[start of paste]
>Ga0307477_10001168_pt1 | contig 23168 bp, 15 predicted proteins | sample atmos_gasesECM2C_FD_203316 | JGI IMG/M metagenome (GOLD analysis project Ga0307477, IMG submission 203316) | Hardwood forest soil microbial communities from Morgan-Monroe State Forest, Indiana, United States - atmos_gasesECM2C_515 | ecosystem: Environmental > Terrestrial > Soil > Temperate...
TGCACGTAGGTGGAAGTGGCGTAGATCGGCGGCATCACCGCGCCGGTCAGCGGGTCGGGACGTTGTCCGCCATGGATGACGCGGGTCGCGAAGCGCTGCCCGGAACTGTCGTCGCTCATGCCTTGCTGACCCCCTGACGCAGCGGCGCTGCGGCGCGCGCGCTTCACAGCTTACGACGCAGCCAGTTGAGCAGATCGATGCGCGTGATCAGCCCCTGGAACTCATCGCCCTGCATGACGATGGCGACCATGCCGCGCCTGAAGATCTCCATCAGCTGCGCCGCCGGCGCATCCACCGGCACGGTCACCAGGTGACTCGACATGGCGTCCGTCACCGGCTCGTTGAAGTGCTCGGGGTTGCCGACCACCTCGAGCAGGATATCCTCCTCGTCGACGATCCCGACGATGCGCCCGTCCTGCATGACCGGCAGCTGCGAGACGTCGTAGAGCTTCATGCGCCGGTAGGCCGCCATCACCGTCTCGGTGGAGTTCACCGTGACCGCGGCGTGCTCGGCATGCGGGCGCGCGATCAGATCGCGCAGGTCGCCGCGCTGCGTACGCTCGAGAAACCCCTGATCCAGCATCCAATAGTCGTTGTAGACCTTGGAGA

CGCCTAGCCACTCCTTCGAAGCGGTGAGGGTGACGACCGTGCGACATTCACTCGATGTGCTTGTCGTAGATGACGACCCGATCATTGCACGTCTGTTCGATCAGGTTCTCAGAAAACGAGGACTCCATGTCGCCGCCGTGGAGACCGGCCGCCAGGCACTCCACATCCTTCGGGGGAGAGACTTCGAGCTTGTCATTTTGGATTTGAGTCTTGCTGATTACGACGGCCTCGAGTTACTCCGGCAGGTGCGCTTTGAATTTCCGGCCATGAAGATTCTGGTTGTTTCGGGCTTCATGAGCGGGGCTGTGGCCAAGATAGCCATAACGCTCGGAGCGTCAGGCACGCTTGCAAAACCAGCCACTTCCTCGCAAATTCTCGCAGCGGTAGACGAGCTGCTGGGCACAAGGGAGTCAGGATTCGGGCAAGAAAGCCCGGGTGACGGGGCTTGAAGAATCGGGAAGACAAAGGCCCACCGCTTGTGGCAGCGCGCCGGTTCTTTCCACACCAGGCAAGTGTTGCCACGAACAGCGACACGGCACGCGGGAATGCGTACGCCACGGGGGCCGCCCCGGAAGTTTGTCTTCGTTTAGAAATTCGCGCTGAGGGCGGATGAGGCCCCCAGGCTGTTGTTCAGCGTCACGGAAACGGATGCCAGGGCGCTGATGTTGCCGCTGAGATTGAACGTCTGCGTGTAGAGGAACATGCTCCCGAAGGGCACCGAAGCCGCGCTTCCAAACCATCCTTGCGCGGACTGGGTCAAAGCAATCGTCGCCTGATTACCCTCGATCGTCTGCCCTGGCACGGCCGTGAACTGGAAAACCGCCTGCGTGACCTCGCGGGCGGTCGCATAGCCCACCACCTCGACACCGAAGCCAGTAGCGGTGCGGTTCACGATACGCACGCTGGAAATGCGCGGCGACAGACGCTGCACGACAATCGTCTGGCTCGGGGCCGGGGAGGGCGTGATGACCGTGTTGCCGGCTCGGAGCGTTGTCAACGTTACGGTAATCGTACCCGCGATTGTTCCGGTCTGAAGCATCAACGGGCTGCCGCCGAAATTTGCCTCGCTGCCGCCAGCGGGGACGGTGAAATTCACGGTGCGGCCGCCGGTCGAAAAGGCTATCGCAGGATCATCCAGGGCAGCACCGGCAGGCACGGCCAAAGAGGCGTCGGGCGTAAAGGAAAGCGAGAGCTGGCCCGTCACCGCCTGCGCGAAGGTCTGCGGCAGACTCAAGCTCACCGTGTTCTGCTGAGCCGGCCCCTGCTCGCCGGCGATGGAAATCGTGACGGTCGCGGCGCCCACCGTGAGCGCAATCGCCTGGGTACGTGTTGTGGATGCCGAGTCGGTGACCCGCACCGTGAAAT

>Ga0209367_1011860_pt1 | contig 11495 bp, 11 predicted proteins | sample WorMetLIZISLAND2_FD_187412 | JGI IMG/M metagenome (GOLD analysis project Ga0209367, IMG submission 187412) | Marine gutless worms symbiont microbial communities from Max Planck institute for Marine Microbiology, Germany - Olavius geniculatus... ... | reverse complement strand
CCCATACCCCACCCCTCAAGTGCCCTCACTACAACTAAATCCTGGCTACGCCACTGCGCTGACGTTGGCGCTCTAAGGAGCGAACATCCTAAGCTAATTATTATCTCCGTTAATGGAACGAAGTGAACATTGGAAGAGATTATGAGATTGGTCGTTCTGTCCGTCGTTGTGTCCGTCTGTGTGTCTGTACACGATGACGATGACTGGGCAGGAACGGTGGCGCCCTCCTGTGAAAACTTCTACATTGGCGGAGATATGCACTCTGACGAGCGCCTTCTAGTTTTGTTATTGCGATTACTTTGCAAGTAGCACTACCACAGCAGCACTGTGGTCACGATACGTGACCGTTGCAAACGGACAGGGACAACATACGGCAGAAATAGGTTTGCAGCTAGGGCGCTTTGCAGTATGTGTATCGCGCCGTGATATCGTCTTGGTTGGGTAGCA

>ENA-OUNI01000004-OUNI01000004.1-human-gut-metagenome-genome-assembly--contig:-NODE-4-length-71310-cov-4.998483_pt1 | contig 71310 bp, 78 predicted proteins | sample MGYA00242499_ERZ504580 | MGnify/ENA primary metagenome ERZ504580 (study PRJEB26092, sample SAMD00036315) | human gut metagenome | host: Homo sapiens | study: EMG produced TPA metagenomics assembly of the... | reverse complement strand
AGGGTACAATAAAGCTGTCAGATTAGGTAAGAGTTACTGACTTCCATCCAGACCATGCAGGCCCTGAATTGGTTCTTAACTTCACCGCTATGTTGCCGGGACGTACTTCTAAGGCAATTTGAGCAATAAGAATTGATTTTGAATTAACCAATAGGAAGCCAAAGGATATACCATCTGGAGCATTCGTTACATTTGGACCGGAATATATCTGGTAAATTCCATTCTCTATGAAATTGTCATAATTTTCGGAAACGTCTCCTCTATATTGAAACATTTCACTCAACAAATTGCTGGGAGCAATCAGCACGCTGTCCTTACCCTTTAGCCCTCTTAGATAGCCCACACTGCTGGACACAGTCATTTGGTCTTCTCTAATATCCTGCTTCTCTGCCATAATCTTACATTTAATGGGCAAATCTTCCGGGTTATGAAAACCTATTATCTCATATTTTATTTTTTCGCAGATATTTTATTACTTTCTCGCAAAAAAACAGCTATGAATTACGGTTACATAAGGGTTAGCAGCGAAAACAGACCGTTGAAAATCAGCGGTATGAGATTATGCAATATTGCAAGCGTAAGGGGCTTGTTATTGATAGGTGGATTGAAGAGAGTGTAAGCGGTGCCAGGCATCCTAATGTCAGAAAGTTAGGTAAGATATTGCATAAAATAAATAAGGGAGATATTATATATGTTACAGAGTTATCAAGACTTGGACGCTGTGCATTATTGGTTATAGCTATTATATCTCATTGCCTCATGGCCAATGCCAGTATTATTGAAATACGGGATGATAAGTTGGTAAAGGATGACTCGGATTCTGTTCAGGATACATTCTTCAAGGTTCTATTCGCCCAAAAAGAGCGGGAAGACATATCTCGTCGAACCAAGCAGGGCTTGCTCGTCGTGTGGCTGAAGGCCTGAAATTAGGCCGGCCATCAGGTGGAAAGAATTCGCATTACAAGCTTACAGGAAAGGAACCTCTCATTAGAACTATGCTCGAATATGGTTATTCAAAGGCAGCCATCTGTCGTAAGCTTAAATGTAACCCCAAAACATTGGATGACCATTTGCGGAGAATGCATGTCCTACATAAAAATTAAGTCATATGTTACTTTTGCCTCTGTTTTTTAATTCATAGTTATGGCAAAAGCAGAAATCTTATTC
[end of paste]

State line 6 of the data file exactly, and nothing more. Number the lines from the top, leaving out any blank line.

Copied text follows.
>ENA-OUNI01000004-OUNI01000004.1-human-gut-metagenome-genome-assembly--contig:-NODE-4-length-71310-cov-4.998483_pt1 | contig 71310 bp, 78 predicted proteins | sample MGYA00242499_ERZ504580 | MGnify/ENA primary metagenome ERZ504580 (study PRJEB26092, sample SAMD00036315) | human gut metagenome | host: Homo sapiens | study: EMG produced TPA metagenomics assembly of the... | reverse complement strand